The strength of the legal regime governing mining in Haiti depends not only on the text of the statute but also and equally on the capacity of the State, and its ability to implement and fairly enforce those laws. On this score, there is ample evidence in Byen Konte and in Haiti's long history that the State is woefully unable at present to fulfill these obligations.
To date, the development of Haiti's mining sector has been characterized by an "information blackout." A Haitian Senator who chaired the parliamentary commission responsible for overseeing mining told the GJC that he learned the government had granted gold and copper exploitation permits via the radio. People who live in the mountainous areas of northern Haiti where companies have built paths, drilled, taken rock samples, and conducted other mineral exploration activities are similarly excluded. Some residents recount that companies entered their land without seeking their permission, and that they signed land access agreements with their thumbprints without understanding the contents. Abandoned by the government, many families in the rural north fear that if mining continues they may be left on their own to negotiate with powerful multinational companies.
Those who are well informed of the risks that gold mining poses doubt the capacity of the Haitian state to oversee such a complex and dangerous industry. A 2012 audit showed that the office responsible for energy and mining in Haiti had only five functioning vehicles. Former director of the office, Deiusel Anglade, who served in that post for more than twenty years, told reporters, "The government doesn't give us the means we need to be able to supervise the companies."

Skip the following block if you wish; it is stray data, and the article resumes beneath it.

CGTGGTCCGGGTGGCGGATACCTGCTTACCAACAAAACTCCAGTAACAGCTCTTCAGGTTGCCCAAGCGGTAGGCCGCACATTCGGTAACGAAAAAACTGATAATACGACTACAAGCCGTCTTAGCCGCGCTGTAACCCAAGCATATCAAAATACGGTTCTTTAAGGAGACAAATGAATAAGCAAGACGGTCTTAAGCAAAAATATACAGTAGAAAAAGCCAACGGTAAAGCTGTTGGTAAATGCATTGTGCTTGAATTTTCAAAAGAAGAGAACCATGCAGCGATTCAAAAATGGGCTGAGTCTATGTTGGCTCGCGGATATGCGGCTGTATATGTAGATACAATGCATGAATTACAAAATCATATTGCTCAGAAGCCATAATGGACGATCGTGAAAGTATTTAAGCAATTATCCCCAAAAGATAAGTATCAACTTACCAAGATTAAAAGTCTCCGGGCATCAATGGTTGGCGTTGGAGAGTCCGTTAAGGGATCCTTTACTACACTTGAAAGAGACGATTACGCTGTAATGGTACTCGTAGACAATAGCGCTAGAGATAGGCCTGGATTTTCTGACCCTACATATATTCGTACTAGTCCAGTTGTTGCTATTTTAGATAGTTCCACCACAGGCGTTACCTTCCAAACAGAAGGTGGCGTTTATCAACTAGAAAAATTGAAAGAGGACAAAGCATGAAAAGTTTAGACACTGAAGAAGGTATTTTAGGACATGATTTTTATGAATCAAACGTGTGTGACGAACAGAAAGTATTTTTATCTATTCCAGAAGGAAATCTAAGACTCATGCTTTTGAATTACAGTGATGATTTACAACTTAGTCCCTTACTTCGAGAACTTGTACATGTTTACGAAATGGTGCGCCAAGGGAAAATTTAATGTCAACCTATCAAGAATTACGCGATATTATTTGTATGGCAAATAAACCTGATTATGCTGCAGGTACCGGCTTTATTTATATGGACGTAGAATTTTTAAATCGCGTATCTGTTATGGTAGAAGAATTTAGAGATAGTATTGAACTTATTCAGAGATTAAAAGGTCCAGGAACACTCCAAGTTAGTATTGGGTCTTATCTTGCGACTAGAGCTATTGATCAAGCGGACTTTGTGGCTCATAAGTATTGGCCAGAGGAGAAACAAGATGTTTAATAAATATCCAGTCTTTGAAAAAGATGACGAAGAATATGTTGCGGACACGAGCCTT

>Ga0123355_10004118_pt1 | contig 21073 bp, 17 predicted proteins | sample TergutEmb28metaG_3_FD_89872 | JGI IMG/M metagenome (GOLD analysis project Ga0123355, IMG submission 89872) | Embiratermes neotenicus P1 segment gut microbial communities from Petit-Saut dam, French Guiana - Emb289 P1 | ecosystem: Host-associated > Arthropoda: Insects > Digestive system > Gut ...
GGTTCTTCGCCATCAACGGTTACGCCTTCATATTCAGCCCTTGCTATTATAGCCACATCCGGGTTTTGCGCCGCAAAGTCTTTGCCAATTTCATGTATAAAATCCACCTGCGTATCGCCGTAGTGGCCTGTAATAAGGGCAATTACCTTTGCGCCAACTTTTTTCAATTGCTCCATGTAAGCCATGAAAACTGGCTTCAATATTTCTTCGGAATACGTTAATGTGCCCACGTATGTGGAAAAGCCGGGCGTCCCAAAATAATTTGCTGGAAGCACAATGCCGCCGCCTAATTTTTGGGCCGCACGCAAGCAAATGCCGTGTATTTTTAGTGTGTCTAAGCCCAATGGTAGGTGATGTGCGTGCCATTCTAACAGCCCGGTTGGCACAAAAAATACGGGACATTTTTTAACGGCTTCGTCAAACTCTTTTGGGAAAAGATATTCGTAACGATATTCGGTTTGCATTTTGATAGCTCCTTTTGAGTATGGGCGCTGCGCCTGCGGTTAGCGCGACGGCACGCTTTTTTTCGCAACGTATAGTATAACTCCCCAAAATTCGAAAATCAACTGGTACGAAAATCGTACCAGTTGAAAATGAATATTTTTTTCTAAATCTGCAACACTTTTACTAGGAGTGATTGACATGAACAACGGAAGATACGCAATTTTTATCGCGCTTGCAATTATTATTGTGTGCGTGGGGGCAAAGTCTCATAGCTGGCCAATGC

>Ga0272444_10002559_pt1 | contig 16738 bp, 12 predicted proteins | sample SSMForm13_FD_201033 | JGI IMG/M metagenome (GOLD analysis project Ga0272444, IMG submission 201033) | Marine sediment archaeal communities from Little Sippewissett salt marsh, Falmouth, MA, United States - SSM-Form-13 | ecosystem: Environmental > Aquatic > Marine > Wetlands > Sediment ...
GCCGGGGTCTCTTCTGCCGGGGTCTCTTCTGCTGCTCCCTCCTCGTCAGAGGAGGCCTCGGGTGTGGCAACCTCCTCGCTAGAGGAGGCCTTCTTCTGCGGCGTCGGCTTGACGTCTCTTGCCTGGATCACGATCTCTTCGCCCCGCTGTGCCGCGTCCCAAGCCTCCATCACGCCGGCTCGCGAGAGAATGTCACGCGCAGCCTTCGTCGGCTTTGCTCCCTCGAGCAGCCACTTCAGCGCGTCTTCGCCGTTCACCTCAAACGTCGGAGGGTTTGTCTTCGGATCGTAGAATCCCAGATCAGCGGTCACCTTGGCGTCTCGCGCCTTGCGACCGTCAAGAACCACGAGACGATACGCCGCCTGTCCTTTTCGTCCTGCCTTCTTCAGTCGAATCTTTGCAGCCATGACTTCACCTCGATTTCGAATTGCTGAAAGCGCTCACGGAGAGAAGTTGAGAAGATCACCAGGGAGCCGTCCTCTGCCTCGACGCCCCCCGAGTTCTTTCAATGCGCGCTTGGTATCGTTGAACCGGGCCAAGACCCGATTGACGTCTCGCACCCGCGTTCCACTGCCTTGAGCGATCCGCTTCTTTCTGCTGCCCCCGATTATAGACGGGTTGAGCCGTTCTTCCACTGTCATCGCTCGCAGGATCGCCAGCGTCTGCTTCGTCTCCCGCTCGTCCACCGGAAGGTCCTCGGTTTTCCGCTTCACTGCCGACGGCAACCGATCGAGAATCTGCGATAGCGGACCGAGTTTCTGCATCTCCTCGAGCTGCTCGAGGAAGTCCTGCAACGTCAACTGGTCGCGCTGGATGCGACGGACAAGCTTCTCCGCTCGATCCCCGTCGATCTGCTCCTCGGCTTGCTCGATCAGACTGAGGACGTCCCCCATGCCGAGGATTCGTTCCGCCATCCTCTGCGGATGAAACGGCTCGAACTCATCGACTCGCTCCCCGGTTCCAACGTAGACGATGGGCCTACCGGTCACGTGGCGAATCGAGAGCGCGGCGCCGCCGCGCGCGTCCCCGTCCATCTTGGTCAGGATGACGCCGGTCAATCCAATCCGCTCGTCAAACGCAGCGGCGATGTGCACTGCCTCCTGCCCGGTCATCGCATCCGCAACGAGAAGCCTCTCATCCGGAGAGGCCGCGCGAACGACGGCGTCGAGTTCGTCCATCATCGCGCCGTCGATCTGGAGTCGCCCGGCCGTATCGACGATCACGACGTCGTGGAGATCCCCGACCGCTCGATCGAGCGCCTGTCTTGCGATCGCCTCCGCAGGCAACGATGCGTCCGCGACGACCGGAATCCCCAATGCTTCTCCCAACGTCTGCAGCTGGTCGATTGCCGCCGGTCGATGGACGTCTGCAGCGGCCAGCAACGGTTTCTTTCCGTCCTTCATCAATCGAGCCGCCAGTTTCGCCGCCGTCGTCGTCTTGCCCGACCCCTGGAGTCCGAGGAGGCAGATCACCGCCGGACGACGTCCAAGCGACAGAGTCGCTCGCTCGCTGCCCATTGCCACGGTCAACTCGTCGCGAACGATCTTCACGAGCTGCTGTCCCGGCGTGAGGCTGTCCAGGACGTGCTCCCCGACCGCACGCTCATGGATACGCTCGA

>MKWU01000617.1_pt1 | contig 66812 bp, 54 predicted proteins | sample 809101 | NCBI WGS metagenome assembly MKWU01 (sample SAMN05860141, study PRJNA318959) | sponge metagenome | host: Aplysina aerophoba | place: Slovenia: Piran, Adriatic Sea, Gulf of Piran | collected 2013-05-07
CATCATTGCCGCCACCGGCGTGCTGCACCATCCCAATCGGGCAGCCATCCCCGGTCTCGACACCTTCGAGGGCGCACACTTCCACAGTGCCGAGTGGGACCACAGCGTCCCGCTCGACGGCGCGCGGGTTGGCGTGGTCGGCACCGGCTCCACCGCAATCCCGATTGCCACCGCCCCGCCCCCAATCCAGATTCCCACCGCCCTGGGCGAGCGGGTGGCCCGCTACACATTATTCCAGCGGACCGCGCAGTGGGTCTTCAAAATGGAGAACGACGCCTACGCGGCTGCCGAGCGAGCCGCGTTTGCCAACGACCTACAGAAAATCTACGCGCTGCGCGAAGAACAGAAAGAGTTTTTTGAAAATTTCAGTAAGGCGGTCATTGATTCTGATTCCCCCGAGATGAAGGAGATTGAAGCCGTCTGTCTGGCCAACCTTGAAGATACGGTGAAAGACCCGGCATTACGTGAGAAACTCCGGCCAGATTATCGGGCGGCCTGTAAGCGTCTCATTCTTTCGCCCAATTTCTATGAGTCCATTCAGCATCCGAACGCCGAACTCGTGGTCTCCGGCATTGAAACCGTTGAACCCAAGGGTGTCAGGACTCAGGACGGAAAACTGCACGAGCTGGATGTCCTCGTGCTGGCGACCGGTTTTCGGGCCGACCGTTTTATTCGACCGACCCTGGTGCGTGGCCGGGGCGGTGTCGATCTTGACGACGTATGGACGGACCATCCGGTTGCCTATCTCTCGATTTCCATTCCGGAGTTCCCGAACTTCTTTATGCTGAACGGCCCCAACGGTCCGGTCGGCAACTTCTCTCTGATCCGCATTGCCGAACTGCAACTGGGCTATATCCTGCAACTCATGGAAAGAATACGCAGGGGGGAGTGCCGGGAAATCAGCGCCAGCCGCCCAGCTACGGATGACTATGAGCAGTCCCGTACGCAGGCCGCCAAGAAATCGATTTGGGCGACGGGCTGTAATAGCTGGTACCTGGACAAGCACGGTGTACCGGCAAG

Even in countries with more robust governance and oversight institutions than Haiti, industrial-scale mining has contaminated water resources, destroyed livelihoods, increased security threats, forcibly displaced thousands of people, and damaged entire ecosystems for generations. Recent mining disasters in Brazil and the United States provide sobering reminders of the tremendous risks that Haiti faces and the enormous challenge of preventing mining-related harm.
On this anniversary of the 2010 earthquake, Haiti stands at a crossroads. For foreign mining companies, the prospect of gold mining in Haiti glitters on the horizon. For Haitian citizens, the reality of an uncertain political future, weak institutions, and widespread impoverishment glares in the foreground. Minerals can be exploited only once. Without inclusive and participatory governance, Haiti's apparent bounty of mineral resources could quickly transform into a curse.
This moment, before mining has begun, presents a unique opportunity for the Haitian people to engage in a robust public debate about the risks and benefits of mining for gold - and, hopefully, to predict and prevent avoidable mining-related disasters. Haitian community leaders are asking foreign citizens to guarantee local communities have a seat at the table, and for us to slow this juggernaut for dialogue to be possible in the first place.
Ellie Happel is the Haiti Program Attorney with the Global Justice Clinic of New York University School of Law. She is based in Port-au-Prince, where she has lived for the past four years. Ellie is also co-author of Byen Konte, Mal Kalkile? Human Rights and Environmental Risks of Gold Mining.
Mark Schuller is Associate Professor of at Northern Illinois University and affiliate at the Faculté d'Ethnologie, l'Université d'État d'Haïti. Supported by the National Science Foundation and others, Schuller's research on NGOs, globalization, disasters, and gender in Haiti has been published in two dozen book chapters and peer-reviewed articles. Schuller is the author or co-editor of seven books, including Humanitarian Aftershocks in Haiti and co-director / co-producer of documentary Poto Mitan: Haitian Women, Pillars of the Global Economy. Recipient of the Margaret Mead Award, Schuller serves on several boards, and is active in solidarity efforts.